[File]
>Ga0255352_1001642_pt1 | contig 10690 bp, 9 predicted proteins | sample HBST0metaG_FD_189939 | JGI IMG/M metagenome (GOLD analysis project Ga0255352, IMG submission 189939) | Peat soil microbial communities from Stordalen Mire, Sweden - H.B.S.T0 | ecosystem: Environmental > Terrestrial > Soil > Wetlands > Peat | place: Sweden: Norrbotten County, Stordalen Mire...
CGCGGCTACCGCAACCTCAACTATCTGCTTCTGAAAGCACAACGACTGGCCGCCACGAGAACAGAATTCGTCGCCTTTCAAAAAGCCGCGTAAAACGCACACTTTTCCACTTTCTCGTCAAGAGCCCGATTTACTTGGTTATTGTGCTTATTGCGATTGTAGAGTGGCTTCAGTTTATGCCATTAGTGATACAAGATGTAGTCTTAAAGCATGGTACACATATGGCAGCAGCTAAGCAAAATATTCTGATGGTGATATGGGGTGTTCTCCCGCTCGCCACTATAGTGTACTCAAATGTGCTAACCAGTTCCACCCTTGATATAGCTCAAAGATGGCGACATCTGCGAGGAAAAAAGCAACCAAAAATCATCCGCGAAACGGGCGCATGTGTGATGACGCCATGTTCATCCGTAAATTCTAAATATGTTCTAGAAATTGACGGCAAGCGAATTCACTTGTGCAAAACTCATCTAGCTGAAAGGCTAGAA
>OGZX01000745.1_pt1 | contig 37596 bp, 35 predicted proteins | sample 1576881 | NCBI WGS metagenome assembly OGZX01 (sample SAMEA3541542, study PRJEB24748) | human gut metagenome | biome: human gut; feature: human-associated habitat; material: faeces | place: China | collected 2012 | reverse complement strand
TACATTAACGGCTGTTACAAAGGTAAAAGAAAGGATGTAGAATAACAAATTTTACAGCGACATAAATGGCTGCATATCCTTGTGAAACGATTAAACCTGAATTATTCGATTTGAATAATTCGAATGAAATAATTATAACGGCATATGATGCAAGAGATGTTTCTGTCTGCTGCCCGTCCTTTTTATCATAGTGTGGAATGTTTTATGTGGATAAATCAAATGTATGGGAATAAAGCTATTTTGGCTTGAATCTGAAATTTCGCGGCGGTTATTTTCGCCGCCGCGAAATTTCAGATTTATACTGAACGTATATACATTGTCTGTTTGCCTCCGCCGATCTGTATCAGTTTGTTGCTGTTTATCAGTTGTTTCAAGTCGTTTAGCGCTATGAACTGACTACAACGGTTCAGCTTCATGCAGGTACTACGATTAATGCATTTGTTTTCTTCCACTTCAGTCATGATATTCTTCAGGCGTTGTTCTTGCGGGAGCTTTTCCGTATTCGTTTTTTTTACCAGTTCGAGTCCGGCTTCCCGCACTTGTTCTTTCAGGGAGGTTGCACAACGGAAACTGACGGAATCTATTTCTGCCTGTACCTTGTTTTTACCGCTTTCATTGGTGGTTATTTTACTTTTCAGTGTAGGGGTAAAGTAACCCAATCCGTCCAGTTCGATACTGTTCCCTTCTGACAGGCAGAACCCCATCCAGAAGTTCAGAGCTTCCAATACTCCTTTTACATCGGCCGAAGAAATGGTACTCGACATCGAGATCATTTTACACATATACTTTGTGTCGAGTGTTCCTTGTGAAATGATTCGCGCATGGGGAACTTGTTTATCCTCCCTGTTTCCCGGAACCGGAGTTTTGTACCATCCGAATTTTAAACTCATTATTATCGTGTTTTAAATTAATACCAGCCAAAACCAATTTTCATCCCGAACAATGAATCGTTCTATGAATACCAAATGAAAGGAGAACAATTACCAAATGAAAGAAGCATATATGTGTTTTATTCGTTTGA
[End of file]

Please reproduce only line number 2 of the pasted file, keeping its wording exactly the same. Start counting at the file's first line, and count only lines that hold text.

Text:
CGCGGCTACCGCAACCTCAACTATCTGCTTCTGAAAGCACAACGACTGGCCGCCACGAGAACAGAATTCGTCGCCTTTCAAAAAGCCGCGTAAAACGCACACTTTTCCACTTTCTCGTCAAGAGCCCGATTTACTTGGTTATTGTGCTTATTGCGATTGTAGAGTGGCTTCAGTTTATGCCATTAGTGATACAAGATGTAGTCTTAAAGCATGGTACACATATGGCAGCAGCTAAGCAAAATATTCTGATGGTGATATGGGGTGTTCTCCCGCTCGCCACTATAGTGTACTCAAATGTGCTAACCAGTTCCACCCTTGATATAGCTCAAAGATGGCGACATCTGCGAGGAAAAAAGCAACCAAAAATCATCCGCGAAACGGGCGCATGTGTGATGACGCCATGTTCATCCGTAAATTCTAAATATGTTCTAGAAATTGACGGCAAGCGAATTCACTTGTGCAAAACTCATCTAGCTGAAAGGCTAGAA